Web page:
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This Is The Land of My Birth!

August 6, 2010

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August 6, 2010 marks 48 years since Jamaica gained independence from Britain. My grandfather sometimes refers to my mother as an “Independence Baby” because she was born in the year 1962.
If you know me, you’ll know that I”m a patriot 365 days a year. But there’s just something about August 6 that brings out the patriot in all Jamaicans. Maybe it’s the music that’s played on local radio stations or the festivals and events that are being put on this time of year. The JCDC is really doing an excellent job of preserving our culture.
This post is just about me being a Jamaican and being proud, despite the hardships that we face as a country.
I remember being ten years old at St. Theresa Prep and having the opportunity to participate in the JCDC dance and music festivals. It was an awesome experience for me, to be able to learn ‘ole time’ Jamaican dances and songs as well as being able to watch other persons perform these songs and dances. I vividly remember the bright strips of cloth being woven into intricate patterns on the maypole. I remember my quadrille costume; and how I was forced to wear a crenoline petticoat under my skirt, to give the illusion of hips. I remember Mommy combing my hair and fixing my makeup and how nervous I was before going on stage. (Mind you, I can’t actually dance).
I remember going away for a year and being severely homesick. I would miss simple things that I took for granted before. For example, the “Gleaner man” that would ride his bicycle in my community on Sunday mornings, shouting “Gleeeanah! Observah! Sundeh ‘Erald!”. Usually, I would be asleep and his voice would wake me up. I’d jump out of bed, grab some money and go outside (barefoot) to purchase a Gleaner, for the Jamaica Observer was not allowed in my house. But no, in Northamptonshire, your Sunday newspaper was delivered quietly through the mail slot in your front door.
During the weekdays, Daddy would turn the radio on at about 5:00 and I’d wake up hearing Alan Magnus rambling on about God knows what; I would also hear the RJR jingles. It wasn’t the same listening to Jamaican radio stations via the internet, although it helped to alleviate my homesick-ness.
It really pains my heart to see Jamaicans who are unable to appreciate their country. Constantly complaining about how poor we are, about our God-awful politicians and our crime rate. Please remember, hardships there are, but the land is green and the sun shineth.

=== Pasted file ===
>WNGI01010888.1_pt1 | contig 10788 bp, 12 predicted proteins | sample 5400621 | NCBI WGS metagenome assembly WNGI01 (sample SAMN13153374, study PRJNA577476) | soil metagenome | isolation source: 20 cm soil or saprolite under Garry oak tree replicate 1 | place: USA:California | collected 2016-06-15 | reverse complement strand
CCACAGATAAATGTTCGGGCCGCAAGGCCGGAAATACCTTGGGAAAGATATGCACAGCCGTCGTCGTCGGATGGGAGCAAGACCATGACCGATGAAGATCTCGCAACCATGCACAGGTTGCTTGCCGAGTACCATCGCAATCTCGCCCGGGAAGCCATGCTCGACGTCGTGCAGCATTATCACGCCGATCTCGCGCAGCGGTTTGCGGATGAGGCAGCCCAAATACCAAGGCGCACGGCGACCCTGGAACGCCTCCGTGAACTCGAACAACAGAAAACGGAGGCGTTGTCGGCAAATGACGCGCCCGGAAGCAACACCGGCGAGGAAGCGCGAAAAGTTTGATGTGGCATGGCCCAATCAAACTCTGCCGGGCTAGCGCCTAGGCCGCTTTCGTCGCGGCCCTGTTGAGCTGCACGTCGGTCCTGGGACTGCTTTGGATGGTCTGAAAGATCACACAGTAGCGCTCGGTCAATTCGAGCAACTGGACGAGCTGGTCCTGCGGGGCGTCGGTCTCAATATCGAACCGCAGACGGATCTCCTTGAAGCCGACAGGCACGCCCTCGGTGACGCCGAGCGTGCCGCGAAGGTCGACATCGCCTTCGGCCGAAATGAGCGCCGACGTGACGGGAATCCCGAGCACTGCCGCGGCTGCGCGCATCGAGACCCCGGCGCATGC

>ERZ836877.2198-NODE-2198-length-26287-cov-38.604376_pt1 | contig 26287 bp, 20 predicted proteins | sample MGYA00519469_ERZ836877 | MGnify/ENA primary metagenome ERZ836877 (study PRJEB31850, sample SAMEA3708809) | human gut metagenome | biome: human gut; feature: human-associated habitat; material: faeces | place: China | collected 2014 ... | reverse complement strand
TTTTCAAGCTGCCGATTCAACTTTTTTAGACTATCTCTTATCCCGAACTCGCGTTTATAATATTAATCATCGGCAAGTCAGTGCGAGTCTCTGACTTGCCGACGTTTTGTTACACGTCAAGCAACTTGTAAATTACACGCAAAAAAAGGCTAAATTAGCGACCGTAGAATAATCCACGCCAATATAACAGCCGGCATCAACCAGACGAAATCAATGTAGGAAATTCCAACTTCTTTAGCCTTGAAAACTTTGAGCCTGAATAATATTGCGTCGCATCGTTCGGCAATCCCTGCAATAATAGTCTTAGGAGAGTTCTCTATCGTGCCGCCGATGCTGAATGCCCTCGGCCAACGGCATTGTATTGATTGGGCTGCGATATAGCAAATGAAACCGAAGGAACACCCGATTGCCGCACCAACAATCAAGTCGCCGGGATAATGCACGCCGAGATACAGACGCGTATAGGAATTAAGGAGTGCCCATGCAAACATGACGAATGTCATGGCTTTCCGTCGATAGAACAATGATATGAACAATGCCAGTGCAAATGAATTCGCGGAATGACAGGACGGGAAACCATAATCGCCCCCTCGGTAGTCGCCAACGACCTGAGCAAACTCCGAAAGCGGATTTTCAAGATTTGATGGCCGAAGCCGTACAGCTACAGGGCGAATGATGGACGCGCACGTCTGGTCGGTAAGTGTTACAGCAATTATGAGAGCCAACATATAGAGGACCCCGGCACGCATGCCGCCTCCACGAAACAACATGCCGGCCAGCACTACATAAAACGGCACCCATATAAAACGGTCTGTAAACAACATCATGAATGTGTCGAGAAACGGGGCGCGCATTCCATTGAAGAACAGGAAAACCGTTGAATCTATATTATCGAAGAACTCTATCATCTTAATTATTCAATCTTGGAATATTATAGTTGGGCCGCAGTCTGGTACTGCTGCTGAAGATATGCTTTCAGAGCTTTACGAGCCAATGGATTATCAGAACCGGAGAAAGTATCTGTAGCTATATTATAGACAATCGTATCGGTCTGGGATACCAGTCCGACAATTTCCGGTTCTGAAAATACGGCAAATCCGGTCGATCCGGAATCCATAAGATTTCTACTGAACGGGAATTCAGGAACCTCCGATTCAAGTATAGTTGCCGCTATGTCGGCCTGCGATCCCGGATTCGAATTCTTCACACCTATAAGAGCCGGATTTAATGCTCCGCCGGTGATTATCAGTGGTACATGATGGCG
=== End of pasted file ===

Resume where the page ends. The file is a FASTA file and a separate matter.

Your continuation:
Jamaica is blessed with many things, including a diverse group of amazing people. I’m not talking about just Bob Marley and Usain Bolt, either. Just this morning, I read an article on Ramone Williams, a 21 year old Jamaican recipient of the Gates Cambridge Scholarship (sponsored by Bill and Melissa Gates), currently well on her way to finding a cure for triple negative breast cancer. There are many more like her.

What makes us so impressive is that we’re able to excel despite the many challenges we face. Usain Bolt didn’t have access to any first world training equipment while he was growing up, yet now he’s the fastest man in the world. Consider also, the inner city youth (whose name I cannot remember) who studied by candlelight with gunshots in the background. He is now pursuing his PhD and is currently a motivational speaker for young men facing similar circumstances that he faced, fifteen years ago. Think about the mother, facing all sorts of adversities, who does her very best to ensure that her child is fed, educated and safe.

This is the attitude that is prevalent among us. Life rough, but we will manage.

Honestly, I cannot imagine permanently living anywhere else. I hear a few of my peers talking about “jumping ship” because our country is a “lost cause” and is going nowhere. Who will change this if not us? A genuine love and passion for your country is necessary to ensure your country’s progress. I feel obligated to help bring about this progress, in my own little way.

I’ve said it many times, I’m not an optimist, nor a pessimist. I’m a realist. I’m not looking at anything through rose-coloured glasses. I genuinely think that a better Jamaica is coming; slowly, but surely.

Happy birthday, Jamaica. I love you!

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